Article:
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Archive for July 2008

WSJ compensation survey

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The WSJ has posted some interesting compensation data which can be sorted by college and degree type. The data covers people less than 5 years out of school and more than 10 years out (“mid-career”), in all cases excluding those that earned advanced degrees — so that the outcomes are most sensitive to the undergraduate background of the respondents. Note you can click the column heading to sort by that variable (starting salary, 75 percentile mid-career salary, etc.).

There’s also an accompanying article. The author notes that schools (Ivies) at which a large fraction of students head into finance tend to have the highest starting and mid-career averages. Engineers have high starting salaries but not as much appreciation.

A social scientist can now regress the salaries on avg SAT and school / major to calculate the economic “value add” for a particular major or institution. (See UT Austin data here.) A significant confound is that people who *do* get advanced degrees would not appear in this data. (Almost half of all Caltech undergrads get PhDs and probably well over half get other advanced degrees.)

Some random results:

Caltech grads had the highest median starting salaries at $75k; by midcareer Dartmouth is number one with median compensation of $134k (MIT $126k, Caltech $123k).

Salaries by degree | starting | 10th-90th percentile midcareer range

Physics | $50k | $56k — $178k
EE | $60k | $69k — $168k
English | $38k | $33k — $136k
Economics | $50k | $50k — $210k
Philosophy | $40k | $35k — $168

• Survey respondents included two sets of U.S. bachelor’s degree graduates: Full-time workers with 5.5 years of experience or less and full-time employees with 10 or more years of experience.

• The survey excluded respondents who reported having advanced degrees, including M.B.A.s, M.D.s and J.D.s. Self-employed, project-based, and contract employees were also not included.

• Salary included annual cash compensation, including base salary or hourly wages, combined with commissions, bonuses, profit sharing and other forms of cash earnings.

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Written by infoproc

July 31, 2008 at 3:18 pm

Still no mark to market

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Mortgage-backed assets with face value of $30.6B were just sold by Merrill for $6.7B.

1) obviously, this reflects huge losses and perhaps forward looking expectations of a very high default rate on the underlying mortgages (can’t tell unless I know what CDO tranches are in the pool they are selling).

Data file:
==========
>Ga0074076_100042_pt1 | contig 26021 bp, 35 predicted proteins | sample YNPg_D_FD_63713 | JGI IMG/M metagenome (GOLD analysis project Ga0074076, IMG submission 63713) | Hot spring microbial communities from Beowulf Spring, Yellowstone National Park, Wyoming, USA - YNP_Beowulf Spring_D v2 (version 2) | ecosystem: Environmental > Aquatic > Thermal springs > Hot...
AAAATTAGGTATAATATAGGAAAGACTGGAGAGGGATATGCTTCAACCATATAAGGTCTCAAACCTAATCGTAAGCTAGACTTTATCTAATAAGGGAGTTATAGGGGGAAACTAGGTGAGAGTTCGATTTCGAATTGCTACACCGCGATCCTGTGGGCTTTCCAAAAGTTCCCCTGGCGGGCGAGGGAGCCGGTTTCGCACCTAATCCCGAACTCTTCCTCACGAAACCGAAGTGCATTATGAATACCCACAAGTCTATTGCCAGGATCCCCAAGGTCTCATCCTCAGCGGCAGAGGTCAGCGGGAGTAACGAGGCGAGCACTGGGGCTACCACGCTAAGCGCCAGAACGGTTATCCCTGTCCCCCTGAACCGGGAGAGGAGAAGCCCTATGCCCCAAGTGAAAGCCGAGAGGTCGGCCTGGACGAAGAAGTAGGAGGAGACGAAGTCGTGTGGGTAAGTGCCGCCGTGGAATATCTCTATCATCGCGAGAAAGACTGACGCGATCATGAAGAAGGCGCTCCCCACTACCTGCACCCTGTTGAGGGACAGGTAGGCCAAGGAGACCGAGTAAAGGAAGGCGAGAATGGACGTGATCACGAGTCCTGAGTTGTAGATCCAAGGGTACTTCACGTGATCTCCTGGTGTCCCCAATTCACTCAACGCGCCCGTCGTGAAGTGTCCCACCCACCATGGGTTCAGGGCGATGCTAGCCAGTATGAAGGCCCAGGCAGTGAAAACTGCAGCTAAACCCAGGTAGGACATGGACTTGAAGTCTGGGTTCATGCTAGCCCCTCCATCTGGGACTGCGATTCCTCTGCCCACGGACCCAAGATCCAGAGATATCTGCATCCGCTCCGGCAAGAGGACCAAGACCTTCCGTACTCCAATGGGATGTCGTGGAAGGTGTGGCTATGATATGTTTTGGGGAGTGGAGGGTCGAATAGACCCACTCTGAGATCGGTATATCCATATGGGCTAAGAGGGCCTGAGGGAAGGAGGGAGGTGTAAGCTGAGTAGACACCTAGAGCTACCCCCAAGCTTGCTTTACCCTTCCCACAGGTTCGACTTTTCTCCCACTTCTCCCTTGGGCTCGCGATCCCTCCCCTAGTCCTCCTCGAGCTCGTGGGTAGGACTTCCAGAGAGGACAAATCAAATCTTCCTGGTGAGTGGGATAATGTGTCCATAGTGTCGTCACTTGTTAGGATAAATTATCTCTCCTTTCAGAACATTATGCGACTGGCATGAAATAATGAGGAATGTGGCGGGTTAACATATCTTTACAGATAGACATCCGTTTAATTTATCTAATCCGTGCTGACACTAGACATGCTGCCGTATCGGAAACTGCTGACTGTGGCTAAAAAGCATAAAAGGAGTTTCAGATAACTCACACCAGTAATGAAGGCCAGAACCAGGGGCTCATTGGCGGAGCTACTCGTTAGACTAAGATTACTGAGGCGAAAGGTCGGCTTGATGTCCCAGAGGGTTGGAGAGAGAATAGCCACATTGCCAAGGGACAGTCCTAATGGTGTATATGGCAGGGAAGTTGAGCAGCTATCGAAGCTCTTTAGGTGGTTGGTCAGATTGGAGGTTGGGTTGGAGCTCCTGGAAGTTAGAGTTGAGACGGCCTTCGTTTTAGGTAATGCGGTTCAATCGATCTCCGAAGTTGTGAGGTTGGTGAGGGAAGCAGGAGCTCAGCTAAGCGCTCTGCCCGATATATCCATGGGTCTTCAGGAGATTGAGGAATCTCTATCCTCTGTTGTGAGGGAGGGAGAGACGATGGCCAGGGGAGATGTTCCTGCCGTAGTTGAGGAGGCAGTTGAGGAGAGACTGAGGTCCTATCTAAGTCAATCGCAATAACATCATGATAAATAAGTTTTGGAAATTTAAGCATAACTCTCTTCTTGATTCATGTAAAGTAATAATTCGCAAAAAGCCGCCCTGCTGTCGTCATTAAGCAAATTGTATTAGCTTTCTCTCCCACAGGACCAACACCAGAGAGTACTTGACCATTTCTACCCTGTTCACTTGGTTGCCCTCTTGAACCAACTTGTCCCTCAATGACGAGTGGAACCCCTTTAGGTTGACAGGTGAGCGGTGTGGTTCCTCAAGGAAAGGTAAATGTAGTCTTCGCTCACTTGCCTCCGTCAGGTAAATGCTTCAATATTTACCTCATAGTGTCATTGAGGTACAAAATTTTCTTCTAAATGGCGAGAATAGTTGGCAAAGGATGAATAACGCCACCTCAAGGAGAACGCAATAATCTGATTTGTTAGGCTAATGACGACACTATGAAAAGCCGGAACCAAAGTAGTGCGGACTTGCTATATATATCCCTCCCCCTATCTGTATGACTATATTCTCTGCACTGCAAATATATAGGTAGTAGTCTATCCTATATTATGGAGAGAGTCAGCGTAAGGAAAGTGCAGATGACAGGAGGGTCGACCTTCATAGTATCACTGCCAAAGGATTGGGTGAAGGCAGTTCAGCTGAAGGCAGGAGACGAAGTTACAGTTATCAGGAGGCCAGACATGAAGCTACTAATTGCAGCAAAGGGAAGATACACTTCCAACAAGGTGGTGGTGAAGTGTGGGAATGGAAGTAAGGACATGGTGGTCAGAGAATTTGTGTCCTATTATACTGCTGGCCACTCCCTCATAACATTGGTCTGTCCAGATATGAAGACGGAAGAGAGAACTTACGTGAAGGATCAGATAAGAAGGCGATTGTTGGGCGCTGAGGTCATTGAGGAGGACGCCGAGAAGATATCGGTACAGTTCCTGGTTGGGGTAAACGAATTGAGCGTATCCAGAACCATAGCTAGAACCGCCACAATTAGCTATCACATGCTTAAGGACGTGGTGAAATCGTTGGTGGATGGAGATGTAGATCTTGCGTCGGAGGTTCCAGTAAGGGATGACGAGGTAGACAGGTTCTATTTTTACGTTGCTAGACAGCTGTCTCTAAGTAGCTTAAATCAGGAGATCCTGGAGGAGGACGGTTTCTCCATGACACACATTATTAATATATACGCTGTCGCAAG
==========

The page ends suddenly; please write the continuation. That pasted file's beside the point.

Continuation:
2) but, amazingly, this 80% loss on the securities only gives a kind of upper bound on their value: Merrill had to provide 75% of the financing to the buyer! Even with an 80% haircut Merrill might not have found a real buyer for the assets at this price.

In the final days of the technology bubble we saw the same thing: vendor financing, in which sellers would loan customers the money to buy the product, just to make their quarterly numbers.

WSJ: …Much of what Merrill is sitting on is known as collateralized debt obligations on Merrill’s books. CDOs are securities backed by pools of mortgages or other assets, which have plummeted in value during the credit crunch. In all, Merrill has written down more than $46.7 billion in exposure to such mortgage-related assets since mid-2007.

The biggest single action Merrill took Monday was the sale of mortgage assets to an affiliate of Lone Star Funds with a face value $30.6 billion which it was carrying on its books at $11.1 billion as of the end of June. The sale, at a purchase price of just $6.7 billion, which represented just 22 cents on the dollar, reduced Merrill’s holding of such assets by more than half, from $19.9 billion to $8.8 billion.

Merrill said it would finance about 75% of the value of the deal, a similar action to other banks that loaned money to firms willing to take assets off its hands.

News that Merrill was able to sell these assets, even at a steep discount, bodes well for other firms on Wall Street like Lehman Brothers Holdings Inc., which are also sitting on hard to sell assets.

Written by infoproc

July 28, 2008 at 11:14 pm

Skype backdoor

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I knew it was too good to be true! As a for-profit company, Skype/EBay eventually had to cave in to spook pressure and allow for eavesdropping. In fact, the back door might have been in from the beginning.